“So complex is the human spirit that it can itself scarce discern the deep springs which impel it to action.”The White Company (1891)
Ian Duncan studied at King’s College, Cambridge (BA, 1977) and Yale University (PhD, 1989). He has taught in the English departments at Yale, the University of Oregon, and (since 2001) the University of California, Berkeley, where he was appointed to the Florence Green Bixby Chair in English in 2011. In 2017 he received the university’s Distinguished Teaching Award. Duncan has held visiting positions at the universities of British Columbia and Konstanz, Boğaziçi University (Istanbul), LMU Munich, Princeton University, and Aix-Marseille University. His books include Modern Romance and Transformations of the Novel: The Gothic, Scott, Dickens (Cambridge, 1992), Scott’s Shadow: The Novel in Romantic Edinburgh (Princeton, 2007), and, most recently, Human Forms: The Novel in the Age of Evolution (Princeton, 2019). He has also published several coedited collections of essays and editions of nineteenth-century Scottish fiction, including Walter Scott’s Rob Roy and Ivanhoe, James Hogg’s Winter Evening Tales and Private Memoirs and Confessions of a Justified Sinner, Robert Louis Stevenson’s Kidnapped, and Arthur Conan Doyle’s The Lost World.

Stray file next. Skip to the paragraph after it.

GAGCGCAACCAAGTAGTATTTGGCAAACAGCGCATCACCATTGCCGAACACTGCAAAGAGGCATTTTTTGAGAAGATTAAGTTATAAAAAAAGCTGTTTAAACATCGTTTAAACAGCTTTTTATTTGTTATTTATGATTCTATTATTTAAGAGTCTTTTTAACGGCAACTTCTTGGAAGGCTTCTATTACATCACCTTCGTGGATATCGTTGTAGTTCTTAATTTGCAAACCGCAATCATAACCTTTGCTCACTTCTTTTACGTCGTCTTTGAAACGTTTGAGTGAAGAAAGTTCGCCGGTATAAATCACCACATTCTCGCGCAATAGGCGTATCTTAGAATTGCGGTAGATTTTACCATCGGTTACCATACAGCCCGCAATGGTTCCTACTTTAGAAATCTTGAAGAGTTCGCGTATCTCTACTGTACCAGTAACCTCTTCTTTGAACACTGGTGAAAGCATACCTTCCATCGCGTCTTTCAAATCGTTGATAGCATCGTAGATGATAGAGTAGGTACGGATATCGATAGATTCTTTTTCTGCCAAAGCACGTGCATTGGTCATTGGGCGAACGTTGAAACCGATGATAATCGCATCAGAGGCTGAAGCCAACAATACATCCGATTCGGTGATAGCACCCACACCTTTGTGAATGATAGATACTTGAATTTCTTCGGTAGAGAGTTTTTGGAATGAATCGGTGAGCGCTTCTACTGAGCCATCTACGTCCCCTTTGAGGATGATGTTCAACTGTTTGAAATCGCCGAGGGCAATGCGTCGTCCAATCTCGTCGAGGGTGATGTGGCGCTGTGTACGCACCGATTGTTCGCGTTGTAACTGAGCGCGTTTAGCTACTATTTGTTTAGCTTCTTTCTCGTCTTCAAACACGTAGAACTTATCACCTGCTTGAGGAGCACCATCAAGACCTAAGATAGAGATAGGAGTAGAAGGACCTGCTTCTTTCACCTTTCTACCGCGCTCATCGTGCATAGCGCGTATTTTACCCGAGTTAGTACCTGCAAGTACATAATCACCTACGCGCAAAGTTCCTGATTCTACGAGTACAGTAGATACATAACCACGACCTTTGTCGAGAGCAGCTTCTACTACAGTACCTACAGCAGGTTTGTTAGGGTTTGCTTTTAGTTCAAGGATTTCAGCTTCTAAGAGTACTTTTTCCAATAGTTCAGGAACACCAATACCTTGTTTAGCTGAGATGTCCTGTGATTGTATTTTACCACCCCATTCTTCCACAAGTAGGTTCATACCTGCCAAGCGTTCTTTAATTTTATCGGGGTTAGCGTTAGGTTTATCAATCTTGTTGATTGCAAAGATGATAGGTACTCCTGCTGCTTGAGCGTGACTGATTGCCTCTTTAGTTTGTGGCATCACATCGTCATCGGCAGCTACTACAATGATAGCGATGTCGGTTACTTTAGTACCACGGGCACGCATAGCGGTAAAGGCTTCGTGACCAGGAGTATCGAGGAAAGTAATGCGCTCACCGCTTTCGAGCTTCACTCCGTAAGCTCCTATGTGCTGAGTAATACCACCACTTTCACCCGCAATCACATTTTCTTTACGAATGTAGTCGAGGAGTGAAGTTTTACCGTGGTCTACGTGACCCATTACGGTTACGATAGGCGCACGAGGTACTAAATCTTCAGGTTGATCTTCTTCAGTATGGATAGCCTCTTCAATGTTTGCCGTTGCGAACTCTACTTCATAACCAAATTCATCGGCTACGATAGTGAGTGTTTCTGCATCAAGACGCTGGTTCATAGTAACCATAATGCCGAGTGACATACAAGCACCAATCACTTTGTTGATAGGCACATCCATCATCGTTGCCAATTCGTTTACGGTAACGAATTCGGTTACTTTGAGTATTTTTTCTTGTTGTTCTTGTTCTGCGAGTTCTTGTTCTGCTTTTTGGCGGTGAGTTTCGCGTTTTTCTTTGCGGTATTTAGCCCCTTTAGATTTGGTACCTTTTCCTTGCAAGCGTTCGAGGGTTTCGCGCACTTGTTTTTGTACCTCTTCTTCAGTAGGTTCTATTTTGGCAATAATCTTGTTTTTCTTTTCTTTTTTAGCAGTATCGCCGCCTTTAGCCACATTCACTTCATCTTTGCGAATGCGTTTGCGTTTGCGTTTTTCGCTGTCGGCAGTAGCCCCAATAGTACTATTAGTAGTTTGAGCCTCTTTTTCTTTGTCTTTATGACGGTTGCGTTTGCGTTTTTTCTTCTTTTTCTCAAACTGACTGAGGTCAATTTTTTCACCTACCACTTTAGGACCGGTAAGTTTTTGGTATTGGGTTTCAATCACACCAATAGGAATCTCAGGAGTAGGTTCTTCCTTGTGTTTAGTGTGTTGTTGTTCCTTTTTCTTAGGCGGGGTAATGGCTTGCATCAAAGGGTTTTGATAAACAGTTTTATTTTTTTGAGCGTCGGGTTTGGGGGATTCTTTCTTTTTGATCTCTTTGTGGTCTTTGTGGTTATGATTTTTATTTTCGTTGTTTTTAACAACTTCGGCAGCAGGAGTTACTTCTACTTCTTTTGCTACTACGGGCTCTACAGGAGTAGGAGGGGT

His interest in Scott and historical fiction drew him to The White Company, which he is editing for the Edinburgh Edition of the Works of Arthur Conan Doyle. Other works in progress include a critical study of Scotland and Romanticism and editorship of a new Cambridge History of Scottish Literature. Duncan is a Corresponding Fellow of the Royal Society of Edinburgh, a member of the editorial board of Representations, a General Editor of the Collected Works of James Hogg, and co-editor of a monograph series, Edinburgh Critical Studies in Romanticism.